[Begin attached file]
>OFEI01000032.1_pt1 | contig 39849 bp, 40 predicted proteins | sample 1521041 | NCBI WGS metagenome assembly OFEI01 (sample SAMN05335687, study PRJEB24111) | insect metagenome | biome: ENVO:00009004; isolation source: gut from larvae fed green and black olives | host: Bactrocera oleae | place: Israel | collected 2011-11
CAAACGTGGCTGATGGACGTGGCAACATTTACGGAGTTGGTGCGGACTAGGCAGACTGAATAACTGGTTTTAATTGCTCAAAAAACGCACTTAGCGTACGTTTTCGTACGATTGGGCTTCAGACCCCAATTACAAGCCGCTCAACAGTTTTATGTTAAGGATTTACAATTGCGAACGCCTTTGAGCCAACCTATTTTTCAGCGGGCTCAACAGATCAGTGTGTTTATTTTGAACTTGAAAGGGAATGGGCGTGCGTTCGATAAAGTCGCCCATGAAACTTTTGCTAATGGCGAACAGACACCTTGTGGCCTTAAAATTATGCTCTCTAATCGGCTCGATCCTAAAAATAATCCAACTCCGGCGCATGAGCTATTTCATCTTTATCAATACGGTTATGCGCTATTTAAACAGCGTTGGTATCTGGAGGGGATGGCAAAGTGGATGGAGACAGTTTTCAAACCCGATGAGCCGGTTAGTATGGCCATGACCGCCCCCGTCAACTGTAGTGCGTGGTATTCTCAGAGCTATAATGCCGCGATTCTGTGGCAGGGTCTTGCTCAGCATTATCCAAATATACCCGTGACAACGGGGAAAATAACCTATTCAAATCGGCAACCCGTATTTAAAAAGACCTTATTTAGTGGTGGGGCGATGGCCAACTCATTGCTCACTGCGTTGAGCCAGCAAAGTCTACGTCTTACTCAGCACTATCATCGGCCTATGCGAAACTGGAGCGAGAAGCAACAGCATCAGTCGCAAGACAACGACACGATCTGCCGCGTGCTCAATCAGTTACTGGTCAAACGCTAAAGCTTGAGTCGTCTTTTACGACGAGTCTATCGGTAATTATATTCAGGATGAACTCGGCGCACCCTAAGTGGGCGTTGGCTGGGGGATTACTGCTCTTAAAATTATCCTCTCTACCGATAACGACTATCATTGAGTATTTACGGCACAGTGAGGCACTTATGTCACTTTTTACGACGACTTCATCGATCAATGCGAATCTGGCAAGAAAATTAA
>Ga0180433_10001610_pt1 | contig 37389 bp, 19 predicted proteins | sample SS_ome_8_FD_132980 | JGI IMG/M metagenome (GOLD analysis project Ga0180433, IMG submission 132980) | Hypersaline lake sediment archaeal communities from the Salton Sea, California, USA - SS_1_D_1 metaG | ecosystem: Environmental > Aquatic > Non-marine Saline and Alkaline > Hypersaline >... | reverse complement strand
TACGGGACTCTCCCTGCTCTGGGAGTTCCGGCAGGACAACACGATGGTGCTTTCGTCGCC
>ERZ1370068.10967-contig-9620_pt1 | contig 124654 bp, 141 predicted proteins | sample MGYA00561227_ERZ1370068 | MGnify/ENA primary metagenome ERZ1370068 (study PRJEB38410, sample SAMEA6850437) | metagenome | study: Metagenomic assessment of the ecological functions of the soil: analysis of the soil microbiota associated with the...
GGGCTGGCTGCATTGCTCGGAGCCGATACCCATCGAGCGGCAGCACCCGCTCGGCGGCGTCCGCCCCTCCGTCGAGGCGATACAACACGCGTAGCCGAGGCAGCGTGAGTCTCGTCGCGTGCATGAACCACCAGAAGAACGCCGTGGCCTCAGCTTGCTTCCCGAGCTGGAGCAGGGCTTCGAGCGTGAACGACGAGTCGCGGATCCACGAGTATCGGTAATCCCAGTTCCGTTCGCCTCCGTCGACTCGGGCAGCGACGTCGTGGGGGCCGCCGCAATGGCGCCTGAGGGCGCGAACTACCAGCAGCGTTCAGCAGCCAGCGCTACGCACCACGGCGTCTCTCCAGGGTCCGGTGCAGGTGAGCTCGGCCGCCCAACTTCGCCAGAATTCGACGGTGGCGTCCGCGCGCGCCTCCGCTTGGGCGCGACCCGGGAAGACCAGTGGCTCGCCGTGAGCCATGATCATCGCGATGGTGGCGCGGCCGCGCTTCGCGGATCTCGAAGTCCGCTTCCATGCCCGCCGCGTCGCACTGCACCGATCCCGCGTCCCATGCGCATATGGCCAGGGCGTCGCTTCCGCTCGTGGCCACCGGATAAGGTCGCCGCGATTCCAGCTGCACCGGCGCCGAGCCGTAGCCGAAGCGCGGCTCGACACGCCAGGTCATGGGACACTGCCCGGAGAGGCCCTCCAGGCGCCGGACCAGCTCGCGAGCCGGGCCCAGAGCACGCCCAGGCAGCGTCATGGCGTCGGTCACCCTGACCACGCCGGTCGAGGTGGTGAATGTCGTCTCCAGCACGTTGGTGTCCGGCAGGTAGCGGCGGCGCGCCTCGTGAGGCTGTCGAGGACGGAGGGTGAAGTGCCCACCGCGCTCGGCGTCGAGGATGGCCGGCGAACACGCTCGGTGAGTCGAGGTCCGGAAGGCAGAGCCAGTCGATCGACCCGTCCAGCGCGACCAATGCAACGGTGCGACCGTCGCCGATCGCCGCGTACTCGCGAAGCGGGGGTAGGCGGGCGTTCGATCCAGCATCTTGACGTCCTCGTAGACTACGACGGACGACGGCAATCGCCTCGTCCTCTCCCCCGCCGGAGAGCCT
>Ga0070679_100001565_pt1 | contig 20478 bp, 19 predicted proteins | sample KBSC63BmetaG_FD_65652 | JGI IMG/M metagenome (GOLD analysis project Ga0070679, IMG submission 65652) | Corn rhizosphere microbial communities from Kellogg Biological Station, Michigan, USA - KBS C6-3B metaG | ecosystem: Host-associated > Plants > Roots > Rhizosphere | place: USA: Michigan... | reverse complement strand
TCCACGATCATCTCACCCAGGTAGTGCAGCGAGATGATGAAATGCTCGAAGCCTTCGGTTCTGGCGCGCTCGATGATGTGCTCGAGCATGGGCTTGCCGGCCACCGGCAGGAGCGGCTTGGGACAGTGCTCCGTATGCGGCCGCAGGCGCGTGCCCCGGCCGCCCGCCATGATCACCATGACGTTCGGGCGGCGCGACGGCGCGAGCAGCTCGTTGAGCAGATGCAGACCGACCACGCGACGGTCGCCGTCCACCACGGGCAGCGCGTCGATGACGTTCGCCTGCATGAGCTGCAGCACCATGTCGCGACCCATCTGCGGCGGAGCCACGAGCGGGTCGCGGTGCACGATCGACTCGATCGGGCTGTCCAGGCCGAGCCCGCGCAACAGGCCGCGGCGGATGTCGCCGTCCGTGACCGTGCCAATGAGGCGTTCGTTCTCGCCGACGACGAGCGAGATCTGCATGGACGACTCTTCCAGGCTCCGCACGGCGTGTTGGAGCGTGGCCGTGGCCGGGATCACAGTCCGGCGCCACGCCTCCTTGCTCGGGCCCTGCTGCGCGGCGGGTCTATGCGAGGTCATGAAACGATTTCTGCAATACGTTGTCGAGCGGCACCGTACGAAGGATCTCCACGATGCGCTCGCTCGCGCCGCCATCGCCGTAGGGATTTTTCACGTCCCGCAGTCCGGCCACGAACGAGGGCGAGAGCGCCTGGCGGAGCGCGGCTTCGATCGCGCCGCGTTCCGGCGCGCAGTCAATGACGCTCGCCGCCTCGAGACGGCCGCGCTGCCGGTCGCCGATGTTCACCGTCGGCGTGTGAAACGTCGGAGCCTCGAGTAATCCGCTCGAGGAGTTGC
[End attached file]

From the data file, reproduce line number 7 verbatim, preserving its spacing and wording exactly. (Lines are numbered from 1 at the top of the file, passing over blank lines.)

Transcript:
>Ga0070679_100001565_pt1 | contig 20478 bp, 19 predicted proteins | sample KBSC63BmetaG_FD_65652 | JGI IMG/M metagenome (GOLD analysis project Ga0070679, IMG submission 65652) | Corn rhizosphere microbial communities from Kellogg Biological Station, Michigan, USA - KBS C6-3B metaG | ecosystem: Host-associated > Plants > Roots > Rhizosphere | place: USA: Michigan... | reverse complement strand